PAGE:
The crisis that will welcome any announcement of further withdrawal of subsidy on petroleum products will be so monumental and so far reaching than envisaged by anyone and make the January protests seem like a child's play, the Nigeria Labour Congress (NLC) warned yesterday.
NLC was reacting to media reports which quoted President Goodluck Jonathan as insisting that subsidy in the nation's petroleum industry must be abolished for Nigeria to have uninterrupted supply of fuel.
But President of the NLC Comrade Abdulwahed Omar, in a statement yesterday, said President Jonathan is not honest with Nigerians about the real problems bedeviling the nation's petroleum industry.
"We believe Mr. President is not being honest with Nigerians about the real problems of the industry. The same President who set up several committees to identify the crisis in the industry and who have been given detailed reports by the committees cannot validly say he is still helpless.
"Some of the committees, including those set up by the National Assembly, particularly the House of Representatives ad-hoc Committee led by Hon. Farouk Lawal identified not just the problems of the industry but specifically named individuals and companies who have diverted subsidies meant for the industry to private use. Majority of them are political associates of those in power.
"Indeed, the President has been seen severally hobnobbing in public with some of the key persons indicted by the reports. In a decent society, all those who have been indicted by all the reports would have been facing accelerated prosecution or serving severe jail terms for committing economic crimes injurious to public interest."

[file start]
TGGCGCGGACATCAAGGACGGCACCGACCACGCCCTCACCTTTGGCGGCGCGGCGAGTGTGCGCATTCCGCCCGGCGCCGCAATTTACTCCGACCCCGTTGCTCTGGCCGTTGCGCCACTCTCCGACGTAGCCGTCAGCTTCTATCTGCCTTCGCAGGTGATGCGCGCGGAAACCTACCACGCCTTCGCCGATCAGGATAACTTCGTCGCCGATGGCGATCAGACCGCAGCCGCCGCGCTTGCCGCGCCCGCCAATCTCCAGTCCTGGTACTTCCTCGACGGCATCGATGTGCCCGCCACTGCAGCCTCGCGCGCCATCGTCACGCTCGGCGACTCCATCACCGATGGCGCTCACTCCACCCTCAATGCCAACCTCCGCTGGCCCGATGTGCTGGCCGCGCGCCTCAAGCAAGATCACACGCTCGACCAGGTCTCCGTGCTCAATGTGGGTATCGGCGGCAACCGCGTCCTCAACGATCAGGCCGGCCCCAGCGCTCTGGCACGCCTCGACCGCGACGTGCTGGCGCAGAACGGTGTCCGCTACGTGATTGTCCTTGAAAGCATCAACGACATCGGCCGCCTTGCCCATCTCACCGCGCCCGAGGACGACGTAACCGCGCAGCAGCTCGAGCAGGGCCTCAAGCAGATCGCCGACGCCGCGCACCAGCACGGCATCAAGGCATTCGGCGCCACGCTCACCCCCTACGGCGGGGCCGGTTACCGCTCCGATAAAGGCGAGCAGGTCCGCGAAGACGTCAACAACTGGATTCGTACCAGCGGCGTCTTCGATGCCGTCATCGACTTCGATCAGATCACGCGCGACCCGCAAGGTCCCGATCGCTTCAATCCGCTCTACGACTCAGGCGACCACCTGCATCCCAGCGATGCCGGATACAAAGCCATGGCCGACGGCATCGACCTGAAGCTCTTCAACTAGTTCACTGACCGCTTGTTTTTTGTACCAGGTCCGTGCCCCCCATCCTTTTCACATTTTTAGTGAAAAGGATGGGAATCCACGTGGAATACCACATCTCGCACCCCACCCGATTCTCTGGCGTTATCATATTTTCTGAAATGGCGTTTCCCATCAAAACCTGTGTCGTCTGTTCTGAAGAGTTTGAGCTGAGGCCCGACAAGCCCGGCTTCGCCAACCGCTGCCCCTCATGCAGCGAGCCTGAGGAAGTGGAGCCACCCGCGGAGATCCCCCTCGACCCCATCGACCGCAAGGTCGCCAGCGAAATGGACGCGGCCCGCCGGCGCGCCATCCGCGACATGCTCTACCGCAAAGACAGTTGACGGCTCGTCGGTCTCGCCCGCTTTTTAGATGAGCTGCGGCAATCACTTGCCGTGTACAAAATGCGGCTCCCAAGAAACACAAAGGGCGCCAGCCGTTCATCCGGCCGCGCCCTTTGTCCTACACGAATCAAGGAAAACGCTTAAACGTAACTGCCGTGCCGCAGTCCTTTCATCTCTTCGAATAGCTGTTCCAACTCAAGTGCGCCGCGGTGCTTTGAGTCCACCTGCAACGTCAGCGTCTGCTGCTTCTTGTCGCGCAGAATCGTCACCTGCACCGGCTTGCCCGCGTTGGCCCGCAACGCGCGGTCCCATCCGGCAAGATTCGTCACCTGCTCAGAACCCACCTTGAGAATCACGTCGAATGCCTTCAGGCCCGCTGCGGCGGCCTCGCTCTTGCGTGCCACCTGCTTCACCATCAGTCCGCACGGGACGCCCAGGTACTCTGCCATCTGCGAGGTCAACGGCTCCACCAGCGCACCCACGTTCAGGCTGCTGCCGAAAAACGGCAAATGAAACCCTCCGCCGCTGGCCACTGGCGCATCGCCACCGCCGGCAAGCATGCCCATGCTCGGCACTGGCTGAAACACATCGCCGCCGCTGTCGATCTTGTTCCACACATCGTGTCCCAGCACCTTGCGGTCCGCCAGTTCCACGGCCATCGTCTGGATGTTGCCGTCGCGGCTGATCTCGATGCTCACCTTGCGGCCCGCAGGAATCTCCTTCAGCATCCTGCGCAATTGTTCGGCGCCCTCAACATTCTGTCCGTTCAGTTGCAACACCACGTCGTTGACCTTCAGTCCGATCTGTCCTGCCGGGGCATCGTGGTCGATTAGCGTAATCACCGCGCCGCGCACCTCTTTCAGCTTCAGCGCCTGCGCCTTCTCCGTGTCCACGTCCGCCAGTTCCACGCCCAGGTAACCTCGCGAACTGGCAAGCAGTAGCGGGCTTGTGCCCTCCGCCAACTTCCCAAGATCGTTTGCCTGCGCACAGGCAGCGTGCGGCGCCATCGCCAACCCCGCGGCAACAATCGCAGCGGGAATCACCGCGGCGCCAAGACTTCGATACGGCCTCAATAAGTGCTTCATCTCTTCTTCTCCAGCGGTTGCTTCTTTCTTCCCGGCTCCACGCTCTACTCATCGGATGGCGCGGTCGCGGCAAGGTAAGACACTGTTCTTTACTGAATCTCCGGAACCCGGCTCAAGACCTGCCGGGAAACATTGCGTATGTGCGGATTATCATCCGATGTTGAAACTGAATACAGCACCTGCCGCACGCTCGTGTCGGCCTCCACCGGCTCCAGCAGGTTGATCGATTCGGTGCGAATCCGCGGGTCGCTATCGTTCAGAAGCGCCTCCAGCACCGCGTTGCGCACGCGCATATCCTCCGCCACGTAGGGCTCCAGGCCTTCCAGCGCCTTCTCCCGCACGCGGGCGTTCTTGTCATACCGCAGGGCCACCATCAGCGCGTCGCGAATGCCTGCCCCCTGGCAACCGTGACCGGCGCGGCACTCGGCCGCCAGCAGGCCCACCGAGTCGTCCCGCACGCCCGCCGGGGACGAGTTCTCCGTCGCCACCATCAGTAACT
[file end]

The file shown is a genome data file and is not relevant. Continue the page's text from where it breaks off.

He added that as at this moment, N1.7 trillion meant to subsidize the industry has been diverted by identified private individuals and companies and "the government is not in any hurry to prosecute the alleged thieves. We can't therefore understand why the President is in so much haste to inflict deeper poverty on Nigerians."
"Today, the problem with the petroleum industry is largely lack of decency and political will on the part of the government to deal with those who have already been identified as having corruptly enriched themselves with funds meant for the industry.
"The crisis that will welcome any announcement of further withdrawal of subsidy on petroleum products will be so monumental and so far reaching than envisaged by anyone. The January protests would seem a child's play compared to what might follow any attempt to deregulate the downstream sector of the oil industry," he noted.